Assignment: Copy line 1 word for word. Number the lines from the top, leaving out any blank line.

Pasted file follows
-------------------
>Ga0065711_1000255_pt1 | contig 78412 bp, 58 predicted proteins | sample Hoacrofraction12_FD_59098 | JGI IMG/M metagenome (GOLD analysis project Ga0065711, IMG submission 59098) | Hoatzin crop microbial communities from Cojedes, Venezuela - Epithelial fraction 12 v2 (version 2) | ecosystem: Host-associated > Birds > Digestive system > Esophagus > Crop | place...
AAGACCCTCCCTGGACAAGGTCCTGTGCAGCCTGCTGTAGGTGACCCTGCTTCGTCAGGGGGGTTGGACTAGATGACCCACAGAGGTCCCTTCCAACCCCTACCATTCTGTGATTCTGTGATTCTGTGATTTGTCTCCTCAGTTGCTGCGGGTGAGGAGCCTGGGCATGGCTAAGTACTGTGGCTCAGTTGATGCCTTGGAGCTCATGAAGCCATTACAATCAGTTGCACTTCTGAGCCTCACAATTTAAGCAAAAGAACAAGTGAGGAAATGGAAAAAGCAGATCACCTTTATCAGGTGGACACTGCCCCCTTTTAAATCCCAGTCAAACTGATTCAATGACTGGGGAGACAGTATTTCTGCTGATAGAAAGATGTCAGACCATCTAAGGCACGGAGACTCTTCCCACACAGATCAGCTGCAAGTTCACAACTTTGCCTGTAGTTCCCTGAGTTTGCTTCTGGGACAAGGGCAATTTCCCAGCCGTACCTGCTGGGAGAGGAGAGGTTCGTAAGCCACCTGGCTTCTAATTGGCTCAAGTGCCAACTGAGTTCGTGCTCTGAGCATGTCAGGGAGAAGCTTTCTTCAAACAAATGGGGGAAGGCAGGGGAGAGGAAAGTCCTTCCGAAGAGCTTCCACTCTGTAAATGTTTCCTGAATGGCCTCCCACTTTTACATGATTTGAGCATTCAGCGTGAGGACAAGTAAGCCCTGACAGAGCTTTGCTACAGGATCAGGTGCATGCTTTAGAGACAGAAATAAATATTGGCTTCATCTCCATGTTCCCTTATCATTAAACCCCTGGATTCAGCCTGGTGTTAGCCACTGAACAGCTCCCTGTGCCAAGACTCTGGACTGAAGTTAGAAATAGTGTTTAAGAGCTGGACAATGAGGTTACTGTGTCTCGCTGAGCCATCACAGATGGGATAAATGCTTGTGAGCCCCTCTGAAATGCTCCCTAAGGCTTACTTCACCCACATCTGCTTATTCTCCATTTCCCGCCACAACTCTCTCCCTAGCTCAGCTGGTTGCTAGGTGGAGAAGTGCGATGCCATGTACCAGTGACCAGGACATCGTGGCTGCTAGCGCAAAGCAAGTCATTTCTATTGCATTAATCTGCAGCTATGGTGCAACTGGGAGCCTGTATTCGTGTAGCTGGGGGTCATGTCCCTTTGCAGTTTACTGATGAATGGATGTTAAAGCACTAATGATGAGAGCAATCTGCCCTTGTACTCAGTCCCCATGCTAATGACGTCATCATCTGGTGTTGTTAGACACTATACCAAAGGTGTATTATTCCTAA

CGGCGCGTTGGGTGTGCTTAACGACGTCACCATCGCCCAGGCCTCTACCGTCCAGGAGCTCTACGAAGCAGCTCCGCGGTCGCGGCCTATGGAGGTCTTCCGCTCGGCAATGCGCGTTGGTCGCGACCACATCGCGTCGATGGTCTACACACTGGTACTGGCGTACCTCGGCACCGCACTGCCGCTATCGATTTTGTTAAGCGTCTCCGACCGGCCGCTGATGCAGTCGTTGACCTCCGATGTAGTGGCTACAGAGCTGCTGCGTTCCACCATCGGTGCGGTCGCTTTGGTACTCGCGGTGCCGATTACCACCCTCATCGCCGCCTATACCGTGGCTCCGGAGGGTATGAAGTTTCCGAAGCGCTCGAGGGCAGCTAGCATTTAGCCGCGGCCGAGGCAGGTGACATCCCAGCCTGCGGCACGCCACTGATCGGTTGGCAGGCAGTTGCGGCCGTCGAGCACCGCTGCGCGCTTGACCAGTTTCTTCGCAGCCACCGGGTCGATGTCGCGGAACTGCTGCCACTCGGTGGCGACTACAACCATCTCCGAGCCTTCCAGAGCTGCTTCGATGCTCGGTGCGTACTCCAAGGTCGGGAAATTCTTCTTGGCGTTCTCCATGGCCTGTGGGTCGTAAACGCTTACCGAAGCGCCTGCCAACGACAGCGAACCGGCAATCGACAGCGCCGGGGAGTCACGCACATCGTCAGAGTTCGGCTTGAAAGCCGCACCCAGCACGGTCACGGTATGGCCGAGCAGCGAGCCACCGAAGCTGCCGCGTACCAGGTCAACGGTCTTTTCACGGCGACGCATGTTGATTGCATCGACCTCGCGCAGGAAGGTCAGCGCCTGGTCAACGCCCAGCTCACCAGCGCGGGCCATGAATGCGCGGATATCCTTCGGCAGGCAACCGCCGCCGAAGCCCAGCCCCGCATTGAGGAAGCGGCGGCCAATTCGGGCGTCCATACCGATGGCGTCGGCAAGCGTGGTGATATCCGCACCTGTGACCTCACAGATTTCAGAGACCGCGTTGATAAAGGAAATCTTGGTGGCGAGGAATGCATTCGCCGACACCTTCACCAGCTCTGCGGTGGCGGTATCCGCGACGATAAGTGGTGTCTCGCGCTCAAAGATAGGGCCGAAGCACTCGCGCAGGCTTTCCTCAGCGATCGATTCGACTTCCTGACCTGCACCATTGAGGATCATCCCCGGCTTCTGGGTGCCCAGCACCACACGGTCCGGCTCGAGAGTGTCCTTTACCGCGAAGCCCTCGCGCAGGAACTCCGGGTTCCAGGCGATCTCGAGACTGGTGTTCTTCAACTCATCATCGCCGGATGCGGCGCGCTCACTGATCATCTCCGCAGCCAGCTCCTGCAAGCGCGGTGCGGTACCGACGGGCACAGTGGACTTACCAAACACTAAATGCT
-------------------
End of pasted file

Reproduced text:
>Ga0065711_1000255_pt1 | contig 78412 bp, 58 predicted proteins | sample Hoacrofraction12_FD_59098 | JGI IMG/M metagenome (GOLD analysis project Ga0065711, IMG submission 59098) | Hoatzin crop microbial communities from Cojedes, Venezuela - Epithelial fraction 12 v2 (version 2) | ecosystem: Host-associated > Birds > Digestive system > Esophagus > Crop | place...